DELL PowerEdge T20 Tower Server (Pentium G3220) £119.94 delivered @ ServersPlus - HotUKDeals
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DELL PowerEdge T20 Tower Server (Pentium G3220) £119.94 delivered @ ServersPlus

£119.94 @ Serversplus
Been on offer many times before but this is the cheapest I've yet seen it without cashback and this time it comes with a 500gb HDD. A cracking little box if you don't need the horsepower of the Xeon v… Read More
VladTheImpaler Avatar
3m, 2w agoFound 3 months, 2 weeks ago
Been on offer many times before but this is the cheapest I've yet seen it without cashback and this time it comes with a 500gb HDD. A cracking little box if you don't need the horsepower of the Xeon version.

Intel Pentium G3220 (3M Cache, 3.00 GHz), 4GB (1x4GB) 1600MT/s UDIMM Single Rank, 500GB LFF Non Hot-Plug Hard Drive, Intel 82579, 290W PSU, UK Power Cord, 1 Year Warranty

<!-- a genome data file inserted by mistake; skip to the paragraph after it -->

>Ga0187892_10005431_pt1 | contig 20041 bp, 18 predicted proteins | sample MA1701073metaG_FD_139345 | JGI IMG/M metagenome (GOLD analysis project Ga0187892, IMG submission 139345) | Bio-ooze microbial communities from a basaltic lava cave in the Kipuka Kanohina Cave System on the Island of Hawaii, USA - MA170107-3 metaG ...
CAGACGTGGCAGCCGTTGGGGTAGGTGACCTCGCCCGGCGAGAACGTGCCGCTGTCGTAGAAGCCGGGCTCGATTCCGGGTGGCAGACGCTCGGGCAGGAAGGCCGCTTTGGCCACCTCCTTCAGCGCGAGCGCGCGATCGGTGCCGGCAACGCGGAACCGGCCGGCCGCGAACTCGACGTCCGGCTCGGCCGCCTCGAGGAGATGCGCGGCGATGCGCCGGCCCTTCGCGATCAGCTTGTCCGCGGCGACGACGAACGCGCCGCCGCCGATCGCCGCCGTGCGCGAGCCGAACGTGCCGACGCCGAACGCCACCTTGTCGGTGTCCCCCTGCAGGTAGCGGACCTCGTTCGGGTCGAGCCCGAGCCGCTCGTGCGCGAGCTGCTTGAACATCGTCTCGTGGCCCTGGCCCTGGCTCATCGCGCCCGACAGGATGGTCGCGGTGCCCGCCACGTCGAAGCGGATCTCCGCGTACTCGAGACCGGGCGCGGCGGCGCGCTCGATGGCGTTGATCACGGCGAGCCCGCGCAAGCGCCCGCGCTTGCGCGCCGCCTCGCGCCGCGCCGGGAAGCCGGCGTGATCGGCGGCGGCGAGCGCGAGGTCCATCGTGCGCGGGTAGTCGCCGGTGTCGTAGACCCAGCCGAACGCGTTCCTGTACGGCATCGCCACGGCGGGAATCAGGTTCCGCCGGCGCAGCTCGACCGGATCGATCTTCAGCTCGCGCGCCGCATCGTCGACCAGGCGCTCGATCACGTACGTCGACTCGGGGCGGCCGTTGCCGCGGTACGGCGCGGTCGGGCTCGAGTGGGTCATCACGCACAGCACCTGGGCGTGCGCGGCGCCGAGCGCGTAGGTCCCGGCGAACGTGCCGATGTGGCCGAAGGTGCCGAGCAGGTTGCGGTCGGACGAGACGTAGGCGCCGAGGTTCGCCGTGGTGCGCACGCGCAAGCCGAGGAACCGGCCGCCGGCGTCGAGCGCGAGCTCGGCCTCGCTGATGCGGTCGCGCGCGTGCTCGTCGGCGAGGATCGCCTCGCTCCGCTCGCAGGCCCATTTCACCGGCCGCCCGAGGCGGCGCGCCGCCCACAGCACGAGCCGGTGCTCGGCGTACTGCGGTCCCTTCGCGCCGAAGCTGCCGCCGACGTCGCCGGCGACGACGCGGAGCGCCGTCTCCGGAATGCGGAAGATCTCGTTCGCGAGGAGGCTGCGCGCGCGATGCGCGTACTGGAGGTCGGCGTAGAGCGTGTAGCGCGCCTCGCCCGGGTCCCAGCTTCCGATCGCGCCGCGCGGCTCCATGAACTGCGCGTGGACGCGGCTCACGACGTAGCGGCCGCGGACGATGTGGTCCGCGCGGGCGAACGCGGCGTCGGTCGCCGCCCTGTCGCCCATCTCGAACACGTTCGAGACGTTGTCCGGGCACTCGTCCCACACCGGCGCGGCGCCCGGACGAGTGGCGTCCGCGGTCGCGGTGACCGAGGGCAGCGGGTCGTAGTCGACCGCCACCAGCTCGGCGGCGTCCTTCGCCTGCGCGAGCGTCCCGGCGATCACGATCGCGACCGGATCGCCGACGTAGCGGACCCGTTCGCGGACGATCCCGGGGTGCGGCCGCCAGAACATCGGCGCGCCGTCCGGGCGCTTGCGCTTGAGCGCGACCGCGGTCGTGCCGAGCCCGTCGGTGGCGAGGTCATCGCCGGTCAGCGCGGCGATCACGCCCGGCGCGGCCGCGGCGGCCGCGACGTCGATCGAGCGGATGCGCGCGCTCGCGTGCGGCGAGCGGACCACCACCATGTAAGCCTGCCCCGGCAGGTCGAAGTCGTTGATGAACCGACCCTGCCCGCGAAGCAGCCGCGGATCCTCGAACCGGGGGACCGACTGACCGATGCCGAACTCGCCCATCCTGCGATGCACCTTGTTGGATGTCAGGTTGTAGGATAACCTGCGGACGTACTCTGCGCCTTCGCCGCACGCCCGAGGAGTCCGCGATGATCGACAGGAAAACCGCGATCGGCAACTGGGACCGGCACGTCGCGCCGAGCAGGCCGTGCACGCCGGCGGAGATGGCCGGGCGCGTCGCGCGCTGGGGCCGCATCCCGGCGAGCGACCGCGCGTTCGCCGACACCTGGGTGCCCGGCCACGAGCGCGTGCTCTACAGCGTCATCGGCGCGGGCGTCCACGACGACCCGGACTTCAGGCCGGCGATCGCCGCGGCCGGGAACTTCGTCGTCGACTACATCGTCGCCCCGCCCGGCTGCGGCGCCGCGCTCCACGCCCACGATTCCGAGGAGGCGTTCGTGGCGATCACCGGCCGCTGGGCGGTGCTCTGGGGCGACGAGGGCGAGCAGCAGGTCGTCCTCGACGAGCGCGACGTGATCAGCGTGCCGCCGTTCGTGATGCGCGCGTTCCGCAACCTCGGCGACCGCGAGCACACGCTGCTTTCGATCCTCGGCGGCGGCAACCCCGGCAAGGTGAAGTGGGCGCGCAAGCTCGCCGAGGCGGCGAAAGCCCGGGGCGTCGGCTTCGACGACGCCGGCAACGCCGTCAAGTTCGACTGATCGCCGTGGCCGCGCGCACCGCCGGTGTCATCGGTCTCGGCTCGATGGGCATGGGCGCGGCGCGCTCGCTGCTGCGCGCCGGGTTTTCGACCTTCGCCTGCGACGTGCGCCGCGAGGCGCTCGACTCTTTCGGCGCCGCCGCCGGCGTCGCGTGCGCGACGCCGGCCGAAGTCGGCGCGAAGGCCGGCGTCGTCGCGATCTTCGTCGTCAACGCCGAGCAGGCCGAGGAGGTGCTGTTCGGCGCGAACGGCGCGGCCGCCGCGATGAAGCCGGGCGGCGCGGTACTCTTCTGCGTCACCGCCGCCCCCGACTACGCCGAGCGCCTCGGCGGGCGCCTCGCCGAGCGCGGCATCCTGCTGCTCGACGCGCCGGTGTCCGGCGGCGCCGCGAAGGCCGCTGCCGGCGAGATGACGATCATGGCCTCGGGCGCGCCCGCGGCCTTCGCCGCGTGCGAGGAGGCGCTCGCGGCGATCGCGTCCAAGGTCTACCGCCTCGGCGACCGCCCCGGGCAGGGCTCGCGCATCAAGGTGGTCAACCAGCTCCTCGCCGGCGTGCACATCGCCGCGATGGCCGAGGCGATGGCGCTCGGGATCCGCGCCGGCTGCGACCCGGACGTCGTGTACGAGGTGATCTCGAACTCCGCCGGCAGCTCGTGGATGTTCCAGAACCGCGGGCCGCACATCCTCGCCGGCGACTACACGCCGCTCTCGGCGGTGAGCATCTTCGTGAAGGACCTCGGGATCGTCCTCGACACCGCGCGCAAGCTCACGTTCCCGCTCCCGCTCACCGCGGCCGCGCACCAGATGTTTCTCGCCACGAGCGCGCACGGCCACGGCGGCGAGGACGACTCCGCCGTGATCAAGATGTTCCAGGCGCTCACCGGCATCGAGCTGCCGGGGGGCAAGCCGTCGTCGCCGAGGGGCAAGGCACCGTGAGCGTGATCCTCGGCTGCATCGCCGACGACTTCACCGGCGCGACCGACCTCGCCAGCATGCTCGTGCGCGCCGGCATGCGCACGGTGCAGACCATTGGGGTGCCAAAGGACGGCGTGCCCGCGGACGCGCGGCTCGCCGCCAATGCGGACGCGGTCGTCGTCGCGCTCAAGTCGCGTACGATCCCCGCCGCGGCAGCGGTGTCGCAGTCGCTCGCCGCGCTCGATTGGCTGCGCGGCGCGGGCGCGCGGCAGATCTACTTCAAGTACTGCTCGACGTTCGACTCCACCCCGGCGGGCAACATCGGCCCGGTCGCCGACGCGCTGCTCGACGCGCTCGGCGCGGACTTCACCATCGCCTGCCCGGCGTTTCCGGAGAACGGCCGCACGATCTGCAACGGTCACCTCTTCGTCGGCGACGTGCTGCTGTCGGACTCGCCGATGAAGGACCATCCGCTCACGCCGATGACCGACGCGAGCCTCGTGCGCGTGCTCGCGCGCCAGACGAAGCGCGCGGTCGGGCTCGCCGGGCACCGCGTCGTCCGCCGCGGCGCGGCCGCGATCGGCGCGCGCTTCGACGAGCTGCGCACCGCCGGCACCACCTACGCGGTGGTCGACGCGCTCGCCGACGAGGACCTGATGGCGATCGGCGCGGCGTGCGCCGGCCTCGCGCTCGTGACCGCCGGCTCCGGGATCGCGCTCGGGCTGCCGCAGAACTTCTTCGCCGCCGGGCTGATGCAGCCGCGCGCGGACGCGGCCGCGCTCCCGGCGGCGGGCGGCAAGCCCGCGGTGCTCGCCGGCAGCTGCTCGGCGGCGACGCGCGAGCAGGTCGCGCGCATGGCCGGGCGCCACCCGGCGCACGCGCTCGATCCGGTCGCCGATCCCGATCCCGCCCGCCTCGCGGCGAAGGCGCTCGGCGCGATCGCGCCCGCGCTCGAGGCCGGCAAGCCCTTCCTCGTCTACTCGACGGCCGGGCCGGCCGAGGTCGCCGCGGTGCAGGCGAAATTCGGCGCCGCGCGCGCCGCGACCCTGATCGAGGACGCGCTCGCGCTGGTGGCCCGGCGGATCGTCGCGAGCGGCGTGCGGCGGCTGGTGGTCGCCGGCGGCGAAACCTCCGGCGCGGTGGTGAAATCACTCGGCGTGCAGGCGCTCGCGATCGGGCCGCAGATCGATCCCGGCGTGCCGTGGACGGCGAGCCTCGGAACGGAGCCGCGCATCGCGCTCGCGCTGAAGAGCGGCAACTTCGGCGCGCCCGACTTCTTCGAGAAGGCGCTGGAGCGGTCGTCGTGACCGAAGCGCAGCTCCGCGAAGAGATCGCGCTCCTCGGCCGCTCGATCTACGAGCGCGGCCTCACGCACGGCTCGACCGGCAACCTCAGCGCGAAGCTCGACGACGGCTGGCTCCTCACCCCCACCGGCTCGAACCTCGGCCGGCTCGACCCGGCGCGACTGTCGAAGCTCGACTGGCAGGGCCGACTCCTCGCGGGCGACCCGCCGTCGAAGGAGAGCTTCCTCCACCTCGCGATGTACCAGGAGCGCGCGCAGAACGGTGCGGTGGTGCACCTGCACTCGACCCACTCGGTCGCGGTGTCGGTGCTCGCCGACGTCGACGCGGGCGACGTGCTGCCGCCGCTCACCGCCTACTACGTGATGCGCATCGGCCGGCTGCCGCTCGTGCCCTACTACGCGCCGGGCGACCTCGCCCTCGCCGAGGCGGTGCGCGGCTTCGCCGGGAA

Free delivery using voucher code DELLFREEUK
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VladTheImpaler Avatar
3m, 2w agoFound 3 months, 2 weeks ago
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#1
I just wondering... as a home user, what kind of use could I have for a server? the thing that pops into my head is to use it as a NAS but are there other uses I'm not thinking of? and is it worth using a server like this as a NAS over a dedicated NAS?
2 Likes #2
jg213
I just wondering... as a home user, what kind of use could I have for a server? the thing that pops into my head is to use it as a NAS but are there other uses I'm not thinking of? and is it worth using a server like this as a NAS over a dedicated NAS?
It's cheaper than a NAS and could also be used as a PLEX server (as many do)
I'm waiting on the Xeon to be on offer again, but this is plenty of bang for your buck
#3
mrew42
jg213
I just wondering... as a home user, what kind of use could I have for a server? the thing that pops into my head is to use it as a NAS but are there other uses I'm not thinking of? and is it worth using a server like this as a NAS over a dedicated NAS?
It's cheaper than a NAS and could also be used as a PLEX server (as many do)